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Dreamweaver CS6 Illustration

Some of you may know, some of you may not, but my full-time employment is working as the Design Team lead for the post-production office of LearnKey, an eLearning company. There is a lot that I and my Design Team do there, and one of the most exciting parts is the visual development of  eLearning courses. One of the biggest projects that we have is providing eLearning training for many of the Adobe programs, and we always enjoy these because the emphasis is on creativity and the possibilities of using these programs.

The first Adobe CS6 program that we are developing is Dreamweaver. For all the CS6 programs, we have developed a style that we have dubbed “Geometric Surrealism.” For Dreamweaver, there was a lot of room to play when you take the idea of surrealism, dreams, and weaving them together…ba-dum chish! (Har har) So without going into too much detail, here is the process that I put into creating the illustration and then animating elements of it.

I began with a mockup, I took ideas that I had and ideas from my team, then searched for images and roughed out a photo composite in Photoshop of what I wanted to do. Do you recognize the famous landscape that I’ve chopped up and added too?  You’re a severe nerd if you do.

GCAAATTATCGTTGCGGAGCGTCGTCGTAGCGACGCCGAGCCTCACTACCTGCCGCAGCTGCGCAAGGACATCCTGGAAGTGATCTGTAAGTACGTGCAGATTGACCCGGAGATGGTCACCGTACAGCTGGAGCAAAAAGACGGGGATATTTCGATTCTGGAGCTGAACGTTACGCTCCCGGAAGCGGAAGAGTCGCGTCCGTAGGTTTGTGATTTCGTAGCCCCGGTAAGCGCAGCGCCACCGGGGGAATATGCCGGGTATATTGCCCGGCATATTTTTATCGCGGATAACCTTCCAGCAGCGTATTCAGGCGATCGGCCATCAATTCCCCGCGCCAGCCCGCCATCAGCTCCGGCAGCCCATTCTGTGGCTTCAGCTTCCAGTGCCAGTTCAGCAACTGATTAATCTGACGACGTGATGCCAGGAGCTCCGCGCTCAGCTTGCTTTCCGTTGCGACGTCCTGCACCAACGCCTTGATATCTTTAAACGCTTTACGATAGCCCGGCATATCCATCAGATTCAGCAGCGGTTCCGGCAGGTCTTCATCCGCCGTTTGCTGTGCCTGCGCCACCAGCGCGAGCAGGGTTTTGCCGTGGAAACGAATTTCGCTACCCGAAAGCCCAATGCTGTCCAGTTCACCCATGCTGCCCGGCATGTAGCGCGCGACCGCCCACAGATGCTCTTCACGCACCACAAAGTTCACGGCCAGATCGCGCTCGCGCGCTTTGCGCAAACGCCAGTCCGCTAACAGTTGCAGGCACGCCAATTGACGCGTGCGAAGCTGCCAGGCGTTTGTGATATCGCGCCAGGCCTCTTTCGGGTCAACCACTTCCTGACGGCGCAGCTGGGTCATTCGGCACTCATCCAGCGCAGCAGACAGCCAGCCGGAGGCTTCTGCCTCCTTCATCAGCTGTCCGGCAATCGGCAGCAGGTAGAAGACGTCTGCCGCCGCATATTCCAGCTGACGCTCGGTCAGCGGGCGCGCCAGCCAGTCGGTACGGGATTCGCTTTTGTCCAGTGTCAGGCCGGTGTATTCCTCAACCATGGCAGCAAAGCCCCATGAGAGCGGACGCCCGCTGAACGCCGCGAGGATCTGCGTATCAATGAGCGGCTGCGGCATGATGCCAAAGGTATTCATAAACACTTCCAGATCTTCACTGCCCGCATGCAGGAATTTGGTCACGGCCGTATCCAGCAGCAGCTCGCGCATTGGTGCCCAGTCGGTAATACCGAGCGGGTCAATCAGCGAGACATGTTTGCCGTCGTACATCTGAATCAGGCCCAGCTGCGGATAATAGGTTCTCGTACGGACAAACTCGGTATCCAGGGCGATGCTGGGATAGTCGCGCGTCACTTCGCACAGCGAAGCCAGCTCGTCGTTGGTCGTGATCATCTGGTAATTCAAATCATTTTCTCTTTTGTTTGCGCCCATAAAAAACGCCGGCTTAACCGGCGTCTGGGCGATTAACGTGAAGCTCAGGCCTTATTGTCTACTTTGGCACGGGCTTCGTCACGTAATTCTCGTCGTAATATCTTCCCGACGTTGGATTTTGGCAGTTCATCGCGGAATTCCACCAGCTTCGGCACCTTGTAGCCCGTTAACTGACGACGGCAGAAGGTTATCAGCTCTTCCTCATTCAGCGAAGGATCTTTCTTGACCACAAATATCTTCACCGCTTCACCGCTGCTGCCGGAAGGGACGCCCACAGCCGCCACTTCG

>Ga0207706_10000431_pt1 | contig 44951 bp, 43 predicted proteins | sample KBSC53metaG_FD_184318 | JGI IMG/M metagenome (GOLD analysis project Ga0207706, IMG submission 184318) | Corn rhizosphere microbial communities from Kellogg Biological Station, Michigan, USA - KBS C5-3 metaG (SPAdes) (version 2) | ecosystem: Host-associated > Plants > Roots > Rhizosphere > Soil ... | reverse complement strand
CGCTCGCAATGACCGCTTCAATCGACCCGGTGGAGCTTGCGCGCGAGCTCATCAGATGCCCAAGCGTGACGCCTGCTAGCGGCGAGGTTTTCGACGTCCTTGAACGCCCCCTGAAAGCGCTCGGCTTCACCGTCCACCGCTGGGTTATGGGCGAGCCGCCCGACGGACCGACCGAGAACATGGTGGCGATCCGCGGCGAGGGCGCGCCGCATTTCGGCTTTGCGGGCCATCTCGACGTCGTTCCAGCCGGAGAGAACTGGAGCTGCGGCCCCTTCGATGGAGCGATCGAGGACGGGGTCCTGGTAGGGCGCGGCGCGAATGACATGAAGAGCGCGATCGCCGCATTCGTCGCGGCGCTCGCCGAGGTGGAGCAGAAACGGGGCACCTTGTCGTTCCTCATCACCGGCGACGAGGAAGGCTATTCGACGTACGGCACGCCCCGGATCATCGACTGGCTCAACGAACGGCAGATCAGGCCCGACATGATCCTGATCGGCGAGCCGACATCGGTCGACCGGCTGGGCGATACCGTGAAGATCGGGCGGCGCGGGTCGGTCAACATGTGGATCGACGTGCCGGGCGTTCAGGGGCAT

Next was the hard part, really roughing out the illustration in PS, coming up with all those angles is a real challenge, but a rewarding one. Once I finished this rough, I knew that the rest was gonna be a-okay.

Then came the final illustration. Drawn and colored all in PS, I layered and folder-ed this illustration a ton, so that I could then take elements into Flash for animation, and then composite the whole thing in After Effects for a motion graphic set-piece.

I animated a few elements in flash, the hand-gliding Rhino, the “sorry” game piece, and the blinking on the female face. Then took those animations into After Effects along with the flat image elements, did a bit of animation and camera work, and Voila! Here is a Demo of the motion graphic set-piece that is used for when the host of the course is presenting in a “head shot” format.

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